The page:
The Republic of Poland has a closed online sports betting market, although there are opportunities to wager on sites located both domestically and abroad. The country is in Central Europe in between Germany and Ukraine. Poland has a population of 38.5 million making it the sixth most populous country in the European Union. After spending much of the latter half of the twentieth century under Soviet control, Poland’s communist government was overthrown in 1989. Since then Poland has achieved high rankings on the Human Development Index which ranks life expectancy, education and income.
In this guide to sports betting in Poland you can first find how the industry developed in the country. Then the online market is looked at along with taxation concerns for players. After that the accessibility of foreign sites for Polish customers is looked at along with thoughts of future developments.
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The Polish government adopted a hands off approach towards gambling in the 1980s and 90s, letting the industry develop largely unregulated with minor laws only introduced in 1992. During this time thousands of betting shops opened up throughout the country and sports betting became a very popular past-time in the country. This was despite having a double deduction tax system which charged the operator 10% and deducted 10% off winnings.
2009 saw the first major change when The Polish Act on Gaming was introduced followed by the 2011 Amendments . These changes were targeted primarily at the casinos operating in the country and online operators, essentially banning online gambling then re-introducing it through state regulated sites.
The three main betting shop operators in Poland are Totolek, STS and Professional who dominate the market. STS has been the company which has really stood out among these three, attracting a substantial investment from UK betting company Stanleybet and became the first sports betting company to establish an online presence in Poland.
Poland suffered a slow take up of operators looking to apply for licenses after the Amendments took effect, due to the high taxes and charges imposed by Poland. The initial three Polish companies of STS, Totolek and Millenium were joined by Fortuna in 2012 . The high taxes also caused operators to offer poor odds on different events.
This led to Polish sports bettors looking towards different international sites which led to the government blocking payments to certain sites and ISP blocking others. Options were further reduced by online companies pulling out of the Polish market of their own accord, either acting in the interest of their shareholders or because they were looking to gain a future license when the time was right. These measures have failed to stop Polish gamblers finding access to the sites they want to wager on and in Feb 2014 the value of Poland’s online gambling market was estimated to be in excess of €1 billion, with Polish operators only accounting for 9% of this total .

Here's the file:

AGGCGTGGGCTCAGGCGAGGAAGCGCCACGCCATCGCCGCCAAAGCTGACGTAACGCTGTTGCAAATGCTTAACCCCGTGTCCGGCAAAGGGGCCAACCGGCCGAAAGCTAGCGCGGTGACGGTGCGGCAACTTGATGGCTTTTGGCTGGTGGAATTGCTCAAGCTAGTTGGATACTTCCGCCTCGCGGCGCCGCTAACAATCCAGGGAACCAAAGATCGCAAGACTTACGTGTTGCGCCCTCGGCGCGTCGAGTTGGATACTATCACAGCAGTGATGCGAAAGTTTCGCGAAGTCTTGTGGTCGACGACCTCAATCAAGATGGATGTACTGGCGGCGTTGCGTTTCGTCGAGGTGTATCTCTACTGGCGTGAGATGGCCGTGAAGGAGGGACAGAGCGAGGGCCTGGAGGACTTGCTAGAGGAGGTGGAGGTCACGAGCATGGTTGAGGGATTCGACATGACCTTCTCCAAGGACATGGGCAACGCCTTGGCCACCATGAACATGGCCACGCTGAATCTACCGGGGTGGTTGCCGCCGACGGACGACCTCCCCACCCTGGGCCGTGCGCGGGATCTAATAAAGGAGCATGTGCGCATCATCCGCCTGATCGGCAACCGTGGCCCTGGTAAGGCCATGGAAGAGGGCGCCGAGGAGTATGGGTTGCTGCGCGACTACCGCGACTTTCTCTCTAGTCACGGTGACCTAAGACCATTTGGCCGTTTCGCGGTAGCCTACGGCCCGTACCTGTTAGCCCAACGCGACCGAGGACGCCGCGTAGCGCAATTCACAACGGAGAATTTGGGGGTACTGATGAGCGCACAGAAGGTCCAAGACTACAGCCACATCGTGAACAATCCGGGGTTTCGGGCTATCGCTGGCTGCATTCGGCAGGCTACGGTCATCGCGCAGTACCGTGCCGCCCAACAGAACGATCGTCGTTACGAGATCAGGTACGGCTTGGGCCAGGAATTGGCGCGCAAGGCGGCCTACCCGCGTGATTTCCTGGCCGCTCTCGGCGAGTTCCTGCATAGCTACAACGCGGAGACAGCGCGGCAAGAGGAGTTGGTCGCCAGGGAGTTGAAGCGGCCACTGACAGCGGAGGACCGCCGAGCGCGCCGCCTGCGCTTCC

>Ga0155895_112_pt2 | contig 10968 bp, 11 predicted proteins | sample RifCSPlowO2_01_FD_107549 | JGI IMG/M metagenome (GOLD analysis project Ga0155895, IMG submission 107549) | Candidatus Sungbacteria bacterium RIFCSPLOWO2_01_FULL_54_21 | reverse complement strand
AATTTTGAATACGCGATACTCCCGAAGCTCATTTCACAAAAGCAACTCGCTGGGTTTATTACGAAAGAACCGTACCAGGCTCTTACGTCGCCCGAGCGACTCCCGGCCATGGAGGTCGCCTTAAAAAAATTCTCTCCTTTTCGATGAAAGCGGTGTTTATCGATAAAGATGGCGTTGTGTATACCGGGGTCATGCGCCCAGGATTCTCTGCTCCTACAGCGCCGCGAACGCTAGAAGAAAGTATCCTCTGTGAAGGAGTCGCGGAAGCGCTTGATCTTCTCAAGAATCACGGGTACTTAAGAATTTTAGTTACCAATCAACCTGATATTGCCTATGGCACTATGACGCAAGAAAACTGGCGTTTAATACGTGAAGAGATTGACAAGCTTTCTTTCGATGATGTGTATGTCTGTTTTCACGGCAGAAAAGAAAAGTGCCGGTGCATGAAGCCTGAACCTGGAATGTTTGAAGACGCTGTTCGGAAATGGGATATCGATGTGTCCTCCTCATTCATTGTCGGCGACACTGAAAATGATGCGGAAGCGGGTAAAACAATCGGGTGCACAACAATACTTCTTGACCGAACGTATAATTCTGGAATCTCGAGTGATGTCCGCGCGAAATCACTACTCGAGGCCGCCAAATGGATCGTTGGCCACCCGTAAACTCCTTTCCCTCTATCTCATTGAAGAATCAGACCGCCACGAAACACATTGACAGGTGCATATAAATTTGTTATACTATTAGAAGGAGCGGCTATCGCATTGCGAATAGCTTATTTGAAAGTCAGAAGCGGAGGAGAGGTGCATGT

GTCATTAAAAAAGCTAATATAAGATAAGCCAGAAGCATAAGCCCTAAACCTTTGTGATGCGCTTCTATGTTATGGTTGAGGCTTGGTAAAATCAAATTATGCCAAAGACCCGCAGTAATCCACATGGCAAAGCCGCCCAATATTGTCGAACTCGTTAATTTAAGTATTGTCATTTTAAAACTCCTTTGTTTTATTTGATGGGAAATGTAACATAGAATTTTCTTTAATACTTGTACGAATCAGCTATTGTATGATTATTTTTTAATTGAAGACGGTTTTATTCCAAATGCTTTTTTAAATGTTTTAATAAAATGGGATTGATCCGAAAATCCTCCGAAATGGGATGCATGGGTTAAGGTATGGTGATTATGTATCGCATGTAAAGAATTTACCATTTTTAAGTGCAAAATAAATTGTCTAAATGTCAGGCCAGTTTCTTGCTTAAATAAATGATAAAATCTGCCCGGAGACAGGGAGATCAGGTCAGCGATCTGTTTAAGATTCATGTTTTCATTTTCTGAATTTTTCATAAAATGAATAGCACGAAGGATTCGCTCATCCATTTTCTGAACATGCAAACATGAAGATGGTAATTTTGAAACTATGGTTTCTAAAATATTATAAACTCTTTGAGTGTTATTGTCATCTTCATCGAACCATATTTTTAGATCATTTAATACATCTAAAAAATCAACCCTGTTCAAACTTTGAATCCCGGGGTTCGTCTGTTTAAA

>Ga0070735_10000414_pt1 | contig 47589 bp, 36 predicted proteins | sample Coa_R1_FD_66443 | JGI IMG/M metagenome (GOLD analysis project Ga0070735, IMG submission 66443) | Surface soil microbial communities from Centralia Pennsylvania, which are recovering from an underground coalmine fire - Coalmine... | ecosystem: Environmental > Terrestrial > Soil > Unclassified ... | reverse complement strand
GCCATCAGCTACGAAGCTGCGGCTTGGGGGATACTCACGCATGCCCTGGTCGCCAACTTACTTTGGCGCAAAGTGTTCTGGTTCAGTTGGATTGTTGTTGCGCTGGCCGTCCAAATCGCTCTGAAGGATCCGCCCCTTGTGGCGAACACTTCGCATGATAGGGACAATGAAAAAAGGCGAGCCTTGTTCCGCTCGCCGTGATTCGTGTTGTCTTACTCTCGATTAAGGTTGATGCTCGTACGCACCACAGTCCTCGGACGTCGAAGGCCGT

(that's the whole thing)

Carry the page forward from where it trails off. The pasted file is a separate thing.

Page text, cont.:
While the EU continues to put pressure on Poland to free up their online betting market an amendment to the 2013 Gambling Act was made which allowed transactions from all European licensed payment processors including e-wallets like NETeller and Skrill. This allow Polish bettors easier and quicker options to fund their accounts when using licensed sports betting sites, or quicker ways transfer funds between international and Polish sites.
All sports bets winnings are charged 10% in Poland, which will be taken off by the betting shops and the Polish licensed operators. As there is no framework in place to tax your winnings made on offshore sites, you will be awarded these tax free. Whether or not you are liable to pay taxes won on a technically illegal site is debatable and the responsibility will be your own.
While the domestic sites offer a service specifically for Polish players you will find different levels of service if you decide to play on the international sites. Generally many sports betting sites offer Polish language betting, and some even offer customer support in Polish. You will struggle to find many which allow you to hold your currency in Zloty, so you may have to have your account in Euros, British Pounds or US Dollars.
This is usually not too much of a worry as the sites which accept Polish players are happy to do the currency conversion for you, although it is best to keep these to a minimum. This can be helped if you use NETeller or Skrill to deposit as they can hold a wallet in Euro, or other currency of your choice, meaning you can move money around online without constant conversions. In addition to these credit cards such as Visa and MasterCard are widely used for deposits and withdrawals along with bank transfers.
If you make the choice to play on a foreign site, fist make sure it is a reputable company and check the terms and conditions. While operators who do not serve Polish customers will normally not accept your custom, some unscrupulous ones may take your deposit and lock your account.
Since 2012 there has been a fair amount of legal debate on the subject of Poland’s tough internet gambling laws. It is doubtful that allowing a full range of European payment processors will be enough to pacify European pressure to relax access to the online betting market. Despite this, and the amount of the market Poland currently loses to international companies it seems unlikely changes will happen anytime soon.
What is worth noting is that while the legal status of the non-Polish operators is in question, there are no laws to prevent Polish citizens using foreign websites. The choice therefore remains an individual one to either choose a Polish licensed site or reputable online operator who is working in a grey market.
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